Under the high-pressure conditions of a crisis, scenario planning helps the team pursue a dominant strategy related to the likely worst-case development. This is not a matter of gazing into a crystal ball to predict the future, but rather a fast and powerful methodology to be ready for the worst.

“The great virtue of the scenario approach to planning,” write Charles Hill and Gareth Jones in their book Strategic Management Theory: An Integrated Approach, “is that it can push managers to think outside the box, to anticipate what they might have to do in different situations, and to learn that the world is a complex and unpredictable place that places a premium on flexibility, rather than on inflexible plans based on assumptions about the future that may turn out to be incorrect.”

The ability to mitigate the impact of a crisis is a key skill that every business leader should possess. Leaders who are able to communicate effectively with both internal and external stakeholders are generally good at mitigating the impact of crises. With their understanding and experience of stakeholders and grasp of complex issues, communicators are well placed to help management face the challenges and opportunities of change and to steer the course out of crises.

When an organization faces a crisis, taking stock of where you stand is a good place to start. It will help you determine your stakeholders’ position and the areas you can influence, and define a strategy based on worst-case scenarios. By taking the lead in this process, you will likely emerge in a stronger place than where you started.

5 steps to managing a crisis

  1. Steer the course. In addition to projecting strength, management must take a number of steps to successfully steer the organization through the crisis and toward recovery. Thorough training to undertake each of these tasks can help any executive prepare for even the worst crisis situations.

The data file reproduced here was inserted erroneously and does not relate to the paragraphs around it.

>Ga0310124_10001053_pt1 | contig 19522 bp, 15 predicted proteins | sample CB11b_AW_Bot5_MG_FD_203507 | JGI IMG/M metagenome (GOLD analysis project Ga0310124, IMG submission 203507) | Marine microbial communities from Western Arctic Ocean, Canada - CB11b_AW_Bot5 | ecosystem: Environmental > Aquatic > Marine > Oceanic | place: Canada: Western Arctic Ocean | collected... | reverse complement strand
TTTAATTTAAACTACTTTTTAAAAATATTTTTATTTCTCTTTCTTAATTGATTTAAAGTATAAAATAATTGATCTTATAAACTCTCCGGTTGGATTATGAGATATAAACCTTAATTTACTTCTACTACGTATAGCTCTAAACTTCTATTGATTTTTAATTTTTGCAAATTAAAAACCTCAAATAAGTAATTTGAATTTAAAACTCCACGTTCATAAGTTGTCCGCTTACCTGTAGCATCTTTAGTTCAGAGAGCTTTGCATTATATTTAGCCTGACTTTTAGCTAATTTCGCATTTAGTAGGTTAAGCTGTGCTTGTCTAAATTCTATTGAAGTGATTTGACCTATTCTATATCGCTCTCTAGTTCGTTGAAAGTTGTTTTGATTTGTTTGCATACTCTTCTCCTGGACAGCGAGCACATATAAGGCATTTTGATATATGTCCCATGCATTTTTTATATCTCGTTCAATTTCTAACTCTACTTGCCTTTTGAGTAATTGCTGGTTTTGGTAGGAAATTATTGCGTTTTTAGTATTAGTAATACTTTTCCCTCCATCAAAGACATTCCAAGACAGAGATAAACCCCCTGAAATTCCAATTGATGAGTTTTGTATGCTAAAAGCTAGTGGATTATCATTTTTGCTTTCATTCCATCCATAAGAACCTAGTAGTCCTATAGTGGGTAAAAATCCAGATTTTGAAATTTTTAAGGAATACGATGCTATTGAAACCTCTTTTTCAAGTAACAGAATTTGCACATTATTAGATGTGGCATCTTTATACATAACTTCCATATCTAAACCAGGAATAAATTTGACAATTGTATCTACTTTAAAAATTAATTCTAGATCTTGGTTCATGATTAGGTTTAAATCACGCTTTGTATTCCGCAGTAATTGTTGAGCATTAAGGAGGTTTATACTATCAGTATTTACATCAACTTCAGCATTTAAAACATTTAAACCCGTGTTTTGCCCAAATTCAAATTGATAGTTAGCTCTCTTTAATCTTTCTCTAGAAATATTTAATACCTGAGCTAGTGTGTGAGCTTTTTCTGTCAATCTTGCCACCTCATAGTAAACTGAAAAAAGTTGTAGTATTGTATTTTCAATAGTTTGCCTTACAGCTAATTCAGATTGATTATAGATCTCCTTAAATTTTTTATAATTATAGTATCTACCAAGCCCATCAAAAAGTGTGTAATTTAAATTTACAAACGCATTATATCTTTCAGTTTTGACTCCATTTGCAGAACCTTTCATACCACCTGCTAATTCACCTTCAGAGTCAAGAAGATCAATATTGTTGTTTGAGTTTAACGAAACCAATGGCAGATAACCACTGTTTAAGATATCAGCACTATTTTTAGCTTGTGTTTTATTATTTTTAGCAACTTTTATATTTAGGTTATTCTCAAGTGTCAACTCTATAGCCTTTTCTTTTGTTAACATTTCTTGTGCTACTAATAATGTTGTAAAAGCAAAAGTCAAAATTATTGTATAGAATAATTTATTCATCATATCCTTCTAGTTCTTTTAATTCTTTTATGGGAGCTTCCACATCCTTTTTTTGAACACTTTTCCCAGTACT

2. Make sense of the crisis. Crisis leaders must carefully sort out a crisis before they can truly address it. They must understand what happened and why. Failure to understand the anatomy of a crisis will seriously impair recovery efforts.
  3. Craft a mission statement. For an organization to emerge from a crisis with minimal adverse effects, its leaders must craft a strong mission statement at the onset of the crisis. Perhaps one of the strongest examples of such a statement in modern times comes from Johnson & Johnson CEO Jim Burke during the Tylenol crisis in the early 1980s. Burke had worked hard to meet the company’s credo and was able to address the public’s worst fears while projecting a positive image on behalf of Johnson & Johnson.
  4. Map the stakeholders. Executives must understand who is affected by a crisis and how they should be addressed. Carefully plotting stakeholders’ positions is one of the most useful tasks. Armed with this strategic insight, crisis teams can develop resilient action plans to proactively protect the organization’s reputation.
  5. Plan for the worst. While management is naturally reluctant to think of worst-case scenarios, it is necessary to do so. Anticipating the next level of deterioration or escalation allows crisis teams to generate strategies that will hold up during the toughest times.

Learn more from Caroline Sapriel in her session “Prevent a reputation meltdown and manage stakeholder communication” at the IABC World Conference, happening 3–6 June 2018. Register today

About the author

Caroline Sapriel is founder and managing partner of CS&A International, a global crisis management firm servicing multinational clients. With 30 years of experience practicing, speaking, lecturing and writing on crisis management, she is a recognized leader in her profession. A member of IABC since 1987, she most recently served on IABC’s ethics committee. She is fluent in five languages.